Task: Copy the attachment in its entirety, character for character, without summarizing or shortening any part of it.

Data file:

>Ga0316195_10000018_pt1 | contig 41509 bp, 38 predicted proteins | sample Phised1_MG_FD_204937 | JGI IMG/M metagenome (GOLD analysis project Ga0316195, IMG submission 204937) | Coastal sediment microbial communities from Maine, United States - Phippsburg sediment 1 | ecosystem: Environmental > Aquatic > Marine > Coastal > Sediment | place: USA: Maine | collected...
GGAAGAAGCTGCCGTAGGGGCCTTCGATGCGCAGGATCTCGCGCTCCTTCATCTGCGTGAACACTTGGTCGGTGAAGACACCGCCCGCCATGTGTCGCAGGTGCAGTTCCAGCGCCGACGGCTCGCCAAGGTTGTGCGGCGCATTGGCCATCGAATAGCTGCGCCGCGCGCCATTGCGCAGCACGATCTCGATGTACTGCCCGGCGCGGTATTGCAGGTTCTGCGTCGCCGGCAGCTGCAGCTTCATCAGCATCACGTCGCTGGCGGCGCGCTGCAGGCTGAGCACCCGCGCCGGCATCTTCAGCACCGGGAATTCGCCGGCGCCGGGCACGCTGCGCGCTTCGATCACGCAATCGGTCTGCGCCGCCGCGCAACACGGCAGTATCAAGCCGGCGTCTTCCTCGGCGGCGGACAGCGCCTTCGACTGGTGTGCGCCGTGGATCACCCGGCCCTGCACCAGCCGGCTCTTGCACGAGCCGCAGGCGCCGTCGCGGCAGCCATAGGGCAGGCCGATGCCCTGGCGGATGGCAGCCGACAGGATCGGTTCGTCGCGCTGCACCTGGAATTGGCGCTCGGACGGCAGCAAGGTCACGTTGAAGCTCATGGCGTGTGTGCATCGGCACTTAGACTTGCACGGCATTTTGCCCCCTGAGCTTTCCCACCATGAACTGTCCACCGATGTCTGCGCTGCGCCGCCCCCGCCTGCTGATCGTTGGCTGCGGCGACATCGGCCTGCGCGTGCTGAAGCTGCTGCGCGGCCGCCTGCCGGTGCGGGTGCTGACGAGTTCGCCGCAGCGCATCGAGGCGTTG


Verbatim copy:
>Ga0316195_10000018_pt1 | contig 41509 bp, 38 predicted proteins | sample Phised1_MG_FD_204937 | JGI IMG/M metagenome (GOLD analysis project Ga0316195, IMG submission 204937) | Coastal sediment microbial communities from Maine, United States - Phippsburg sediment 1 | ecosystem: Environmental > Aquatic > Marine > Coastal > Sediment | place: USA: Maine | collected...
GGAAGAAGCTGCCGTAGGGGCCTTCGATGCGCAGGATCTCGCGCTCCTTCATCTGCGTGAACACTTGGTCGGTGAAGACACCGCCCGCCATGTGTCGCAGGTGCAGTTCCAGCGCCGACGGCTCGCCAAGGTTGTGCGGCGCATTGGCCATCGAATAGCTGCGCCGCGCGCCATTGCGCAGCACGATCTCGATGTACTGCCCGGCGCGGTATTGCAGGTTCTGCGTCGCCGGCAGCTGCAGCTTCATCAGCATCACGTCGCTGGCGGCGCGCTGCAGGCTGAGCACCCGCGCCGGCATCTTCAGCACCGGGAATTCGCCGGCGCCGGGCACGCTGCGCGCTTCGATCACGCAATCGGTCTGCGCCGCCGCGCAACACGGCAGTATCAAGCCGGCGTCTTCCTCGGCGGCGGACAGCGCCTTCGACTGGTGTGCGCCGTGGATCACCCGGCCCTGCACCAGCCGGCTCTTGCACGAGCCGCAGGCGCCGTCGCGGCAGCCATAGGGCAGGCCGATGCCCTGGCGGATGGCAGCCGACAGGATCGGTTCGTCGCGCTGCACCTGGAATTGGCGCTCGGACGGCAGCAAGGTCACGTTGAAGCTCATGGCGTGTGTGCATCGGCACTTAGACTTGCACGGCATTTTGCCCCCTGAGCTTTCCCACCATGAACTGTCCACCGATGTCTGCGCTGCGCCGCCCCCGCCTGCTGATCGTTGGCTGCGGCGACATCGGCCTGCGCGTGCTGAAGCTGCTGCGCGGCCGCCTGCCGGTGCGGGTGCTGACGAGTTCGCCGCAGCGCATCGAGGCGTTG